Noam Chomsky: A Life of Dissent
This biography describes the intellectual and political milieus that helped shape Noam Chomsky, a pivotal figure in contemporary linguistics, politics, cognitive psychology, and philosophy. It also presents an engaging political history of the last several decades, including such events as the Spanish Civil War, the dropping of atomic bombs on Hiroshima and Nagasaki, and the march on the Pentagon to protest the Vietnam War. The book highlights Chomsky's views on the uses and misuses of the university as an institution, his assessment of useful political engagement, and his doubts about postmodernism. Because Chomsky is given ample space to articulate his views on many of the major issues relating to his work, both linguistic and political, this book reads like the autobiography that Chomsky says he will never write.
Barsky's account reveals the remarkable consistency in Chomsky's interests and principles over the course of his life. The book contains well-placed excerpts from Chomsky's published writings and unpublished correspondence, including the author's own years-long correspondence with Chomsky.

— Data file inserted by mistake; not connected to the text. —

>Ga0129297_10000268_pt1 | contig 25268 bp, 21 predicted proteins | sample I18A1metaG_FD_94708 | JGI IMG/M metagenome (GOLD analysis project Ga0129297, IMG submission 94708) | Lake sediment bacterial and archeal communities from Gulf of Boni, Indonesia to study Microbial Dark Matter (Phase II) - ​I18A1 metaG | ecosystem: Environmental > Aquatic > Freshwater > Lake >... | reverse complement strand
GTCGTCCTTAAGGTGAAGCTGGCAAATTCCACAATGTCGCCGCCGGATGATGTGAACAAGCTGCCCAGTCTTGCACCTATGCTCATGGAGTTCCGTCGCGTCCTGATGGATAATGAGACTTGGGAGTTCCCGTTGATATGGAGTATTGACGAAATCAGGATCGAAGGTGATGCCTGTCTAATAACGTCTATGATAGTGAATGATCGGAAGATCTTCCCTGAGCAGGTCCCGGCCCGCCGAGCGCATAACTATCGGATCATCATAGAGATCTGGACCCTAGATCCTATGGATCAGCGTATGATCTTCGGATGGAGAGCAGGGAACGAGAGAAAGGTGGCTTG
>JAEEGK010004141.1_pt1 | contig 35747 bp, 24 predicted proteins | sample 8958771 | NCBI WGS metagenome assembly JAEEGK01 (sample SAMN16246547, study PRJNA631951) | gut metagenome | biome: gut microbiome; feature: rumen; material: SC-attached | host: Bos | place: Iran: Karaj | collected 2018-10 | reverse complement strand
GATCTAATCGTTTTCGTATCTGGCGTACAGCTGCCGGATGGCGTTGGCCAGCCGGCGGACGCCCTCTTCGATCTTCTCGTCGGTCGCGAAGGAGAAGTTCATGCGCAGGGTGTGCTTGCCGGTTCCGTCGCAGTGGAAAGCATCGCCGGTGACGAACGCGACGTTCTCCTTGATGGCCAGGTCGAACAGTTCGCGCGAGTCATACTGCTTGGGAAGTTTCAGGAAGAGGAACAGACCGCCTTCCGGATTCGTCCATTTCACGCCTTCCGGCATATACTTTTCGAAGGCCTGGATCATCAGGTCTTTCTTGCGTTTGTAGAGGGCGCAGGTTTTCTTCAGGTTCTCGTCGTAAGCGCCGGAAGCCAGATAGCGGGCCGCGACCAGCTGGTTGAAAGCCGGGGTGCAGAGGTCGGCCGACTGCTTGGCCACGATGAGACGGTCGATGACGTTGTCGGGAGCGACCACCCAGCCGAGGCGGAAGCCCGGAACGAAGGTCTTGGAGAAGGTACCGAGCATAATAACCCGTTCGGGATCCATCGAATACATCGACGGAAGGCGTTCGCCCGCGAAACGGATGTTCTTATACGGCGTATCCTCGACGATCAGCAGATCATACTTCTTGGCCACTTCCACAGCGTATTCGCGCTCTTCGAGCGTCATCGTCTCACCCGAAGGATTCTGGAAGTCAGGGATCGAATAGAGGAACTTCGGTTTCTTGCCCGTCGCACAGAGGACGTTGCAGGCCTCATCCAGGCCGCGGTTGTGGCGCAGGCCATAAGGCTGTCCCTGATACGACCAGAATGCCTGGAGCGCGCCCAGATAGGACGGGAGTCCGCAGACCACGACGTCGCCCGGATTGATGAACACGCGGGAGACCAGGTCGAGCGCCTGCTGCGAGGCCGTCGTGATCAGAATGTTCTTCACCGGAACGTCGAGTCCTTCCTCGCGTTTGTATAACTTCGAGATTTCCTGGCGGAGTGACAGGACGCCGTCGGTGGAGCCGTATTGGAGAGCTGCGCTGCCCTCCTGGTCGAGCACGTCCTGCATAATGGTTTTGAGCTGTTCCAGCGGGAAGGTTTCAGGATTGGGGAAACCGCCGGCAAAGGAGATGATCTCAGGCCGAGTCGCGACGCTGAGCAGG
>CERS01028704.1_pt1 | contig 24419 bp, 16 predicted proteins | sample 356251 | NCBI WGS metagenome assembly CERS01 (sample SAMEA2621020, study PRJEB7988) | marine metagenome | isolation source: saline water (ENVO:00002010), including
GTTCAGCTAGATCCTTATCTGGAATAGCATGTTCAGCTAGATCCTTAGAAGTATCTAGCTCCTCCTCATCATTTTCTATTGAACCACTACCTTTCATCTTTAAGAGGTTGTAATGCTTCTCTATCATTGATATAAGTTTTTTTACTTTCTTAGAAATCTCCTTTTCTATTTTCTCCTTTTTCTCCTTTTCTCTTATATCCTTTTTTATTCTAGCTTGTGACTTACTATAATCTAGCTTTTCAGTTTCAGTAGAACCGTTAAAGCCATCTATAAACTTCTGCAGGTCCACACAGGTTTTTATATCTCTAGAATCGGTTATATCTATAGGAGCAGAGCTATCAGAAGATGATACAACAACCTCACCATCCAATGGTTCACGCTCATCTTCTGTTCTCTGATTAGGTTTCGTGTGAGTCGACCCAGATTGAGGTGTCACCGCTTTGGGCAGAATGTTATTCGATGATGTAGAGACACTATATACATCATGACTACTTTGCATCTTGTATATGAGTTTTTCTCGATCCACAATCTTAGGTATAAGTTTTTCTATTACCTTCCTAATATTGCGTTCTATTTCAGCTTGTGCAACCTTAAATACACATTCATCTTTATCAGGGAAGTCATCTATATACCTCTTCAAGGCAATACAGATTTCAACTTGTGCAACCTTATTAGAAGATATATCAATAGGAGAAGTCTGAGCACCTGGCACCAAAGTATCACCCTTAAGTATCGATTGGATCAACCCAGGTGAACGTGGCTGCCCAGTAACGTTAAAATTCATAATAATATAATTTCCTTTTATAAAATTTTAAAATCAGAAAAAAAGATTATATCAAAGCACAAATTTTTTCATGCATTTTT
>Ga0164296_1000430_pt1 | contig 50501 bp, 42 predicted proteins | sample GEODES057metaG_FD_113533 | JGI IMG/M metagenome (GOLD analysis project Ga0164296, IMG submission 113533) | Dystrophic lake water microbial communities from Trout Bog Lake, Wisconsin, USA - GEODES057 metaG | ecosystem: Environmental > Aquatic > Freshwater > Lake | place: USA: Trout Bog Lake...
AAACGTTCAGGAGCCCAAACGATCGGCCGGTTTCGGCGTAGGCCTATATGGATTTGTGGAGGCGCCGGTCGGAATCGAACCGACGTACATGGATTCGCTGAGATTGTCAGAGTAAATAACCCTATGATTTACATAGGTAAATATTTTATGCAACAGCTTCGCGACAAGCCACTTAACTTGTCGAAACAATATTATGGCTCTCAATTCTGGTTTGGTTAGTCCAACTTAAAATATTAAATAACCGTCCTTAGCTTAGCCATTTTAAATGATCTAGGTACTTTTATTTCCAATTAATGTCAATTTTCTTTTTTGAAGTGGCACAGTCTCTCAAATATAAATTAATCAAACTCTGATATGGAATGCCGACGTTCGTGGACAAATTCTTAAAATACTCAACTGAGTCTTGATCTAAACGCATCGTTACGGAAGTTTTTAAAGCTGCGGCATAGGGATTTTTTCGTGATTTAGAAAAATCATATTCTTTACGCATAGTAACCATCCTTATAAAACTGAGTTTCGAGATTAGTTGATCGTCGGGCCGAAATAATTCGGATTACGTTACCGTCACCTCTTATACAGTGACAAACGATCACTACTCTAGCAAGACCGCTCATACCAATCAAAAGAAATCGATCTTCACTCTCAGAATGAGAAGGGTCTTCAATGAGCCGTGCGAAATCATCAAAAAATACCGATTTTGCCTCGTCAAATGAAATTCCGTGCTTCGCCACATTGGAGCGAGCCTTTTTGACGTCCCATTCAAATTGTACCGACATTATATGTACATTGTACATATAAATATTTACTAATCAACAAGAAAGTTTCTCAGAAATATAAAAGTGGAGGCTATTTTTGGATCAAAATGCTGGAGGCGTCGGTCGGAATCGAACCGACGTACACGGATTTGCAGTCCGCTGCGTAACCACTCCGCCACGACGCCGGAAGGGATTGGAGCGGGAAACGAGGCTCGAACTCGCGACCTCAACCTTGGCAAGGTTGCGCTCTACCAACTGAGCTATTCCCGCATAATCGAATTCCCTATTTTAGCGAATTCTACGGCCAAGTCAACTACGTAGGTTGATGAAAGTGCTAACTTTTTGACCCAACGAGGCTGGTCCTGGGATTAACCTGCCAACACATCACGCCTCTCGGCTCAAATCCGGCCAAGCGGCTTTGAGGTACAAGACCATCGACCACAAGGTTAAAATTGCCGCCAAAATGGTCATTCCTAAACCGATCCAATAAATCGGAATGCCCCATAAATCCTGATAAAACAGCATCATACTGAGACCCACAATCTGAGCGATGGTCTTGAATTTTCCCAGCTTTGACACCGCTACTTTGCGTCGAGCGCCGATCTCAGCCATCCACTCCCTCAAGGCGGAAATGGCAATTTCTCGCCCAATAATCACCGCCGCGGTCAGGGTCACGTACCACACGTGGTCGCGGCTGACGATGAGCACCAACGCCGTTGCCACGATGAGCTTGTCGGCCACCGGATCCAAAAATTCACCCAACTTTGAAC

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About the Author
Inspired by the works and the milieus of Noam Chomsky, Robert Barsky works at the intersection of literature, law and language theory, where he explores, among other issues, the challenges faced by vulnerable peoples including refugees, homeless people and undocumented migrants. He is currently working on a book about the radical Zionist organization Avukah, and he is completing a project that reviews canonical works from the Great Tradition through the perspective of vulnerable migrants.He is the author of Noam Chomsky: A Life of Dissent, The Chomsky Effect: A Radical Works Beyond the Ivory Tower, and Zellig Harris: From American Linguistics to Socialist Zionism, all three published by the MIT Press.